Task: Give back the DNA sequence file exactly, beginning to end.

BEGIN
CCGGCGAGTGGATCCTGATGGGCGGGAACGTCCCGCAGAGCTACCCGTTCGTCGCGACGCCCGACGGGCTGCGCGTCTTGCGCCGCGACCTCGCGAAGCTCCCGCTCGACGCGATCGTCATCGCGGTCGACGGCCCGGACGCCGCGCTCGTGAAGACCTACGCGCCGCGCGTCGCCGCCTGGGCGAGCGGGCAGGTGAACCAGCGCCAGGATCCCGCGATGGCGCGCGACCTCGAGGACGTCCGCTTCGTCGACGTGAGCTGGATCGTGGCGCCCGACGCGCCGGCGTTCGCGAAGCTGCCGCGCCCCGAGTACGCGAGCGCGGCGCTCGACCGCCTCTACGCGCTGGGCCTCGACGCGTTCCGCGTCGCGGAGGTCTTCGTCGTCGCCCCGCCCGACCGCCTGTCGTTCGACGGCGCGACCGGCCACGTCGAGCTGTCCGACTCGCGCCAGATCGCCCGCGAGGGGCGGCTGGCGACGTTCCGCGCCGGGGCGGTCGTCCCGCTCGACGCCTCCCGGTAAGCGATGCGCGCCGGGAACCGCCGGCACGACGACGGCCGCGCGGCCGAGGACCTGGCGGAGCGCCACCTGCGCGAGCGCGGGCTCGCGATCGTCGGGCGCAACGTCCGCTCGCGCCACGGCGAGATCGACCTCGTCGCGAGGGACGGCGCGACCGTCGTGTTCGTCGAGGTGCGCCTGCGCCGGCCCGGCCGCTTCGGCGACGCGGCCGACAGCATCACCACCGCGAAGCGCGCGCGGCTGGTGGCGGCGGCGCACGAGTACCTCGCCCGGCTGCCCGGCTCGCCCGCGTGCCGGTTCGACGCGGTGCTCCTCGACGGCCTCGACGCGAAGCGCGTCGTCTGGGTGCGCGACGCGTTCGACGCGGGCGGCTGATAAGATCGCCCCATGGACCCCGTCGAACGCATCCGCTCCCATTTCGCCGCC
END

CCGGCGAGTGGATCCTGATGGGCGGGAACGTCCCGCAGAGCTACCCGTTCGTCGCGACGCCCGACGGGCTGCGCGTCTTGCGCCGCGACCTCGCGAAGCTCCCGCTCGACGCGATCGTCATCGCGGTCGACGGCCCGGACGCCGCGCTCGTGAAGACCTACGCGCCGCGCGTCGCCGCCTGGGCGAGCGGGCAGGTGAACCAGCGCCAGGATCCCGCGATGGCGCGCGACCTCGAGGACGTCCGCTTCGTCGACGTGAGCTGGATCGTGGCGCCCGACGCGCCGGCGTTCGCGAAGCTGCCGCGCCCCGAGTACGCGAGCGCGGCGCTCGACCGCCTCTACGCGCTGGGCCTCGACGCGTTCCGCGTCGCGGAGGTCTTCGTCGTCGCCCCGCCCGACCGCCTGTCGTTCGACGGCGCGACCGGCCACGTCGAGCTGTCCGACTCGCGCCAGATCGCCCGCGAGGGGCGGCTGGCGACGTTCCGCGCCGGGGCGGTCGTCCCGCTCGACGCCTCCCGGTAAGCGATGCGCGCCGGGAACCGCCGGCACGACGACGGCCGCGCGGCCGAGGACCTGGCGGAGCGCCACCTGCGCGAGCGCGGGCTCGCGATCGTCGGGCGCAACGTCCGCTCGCGCCACGGCGAGATCGACCTCGTCGCGAGGGACGGCGCGACCGTCGTGTTCGTCGAGGTGCGCCTGCGCCGGCCCGGCCGCTTCGGCGACGCGGCCGACAGCATCACCACCGCGAAGCGCGCGCGGCTGGTGGCGGCGGCGCACGAGTACCTCGCCCGGCTGCCCGGCTCGCCCGCGTGCCGGTTCGACGCGGTGCTCCTCGACGGCCTCGACGCGAAGCGCGTCGTCTGGGTGCGCGACGCGTTCGACGCGGGCGGCTGATAAGATCGCCCCATGGACCCCGTCGAACGCATCCGCTCCCATTTCGCCGCC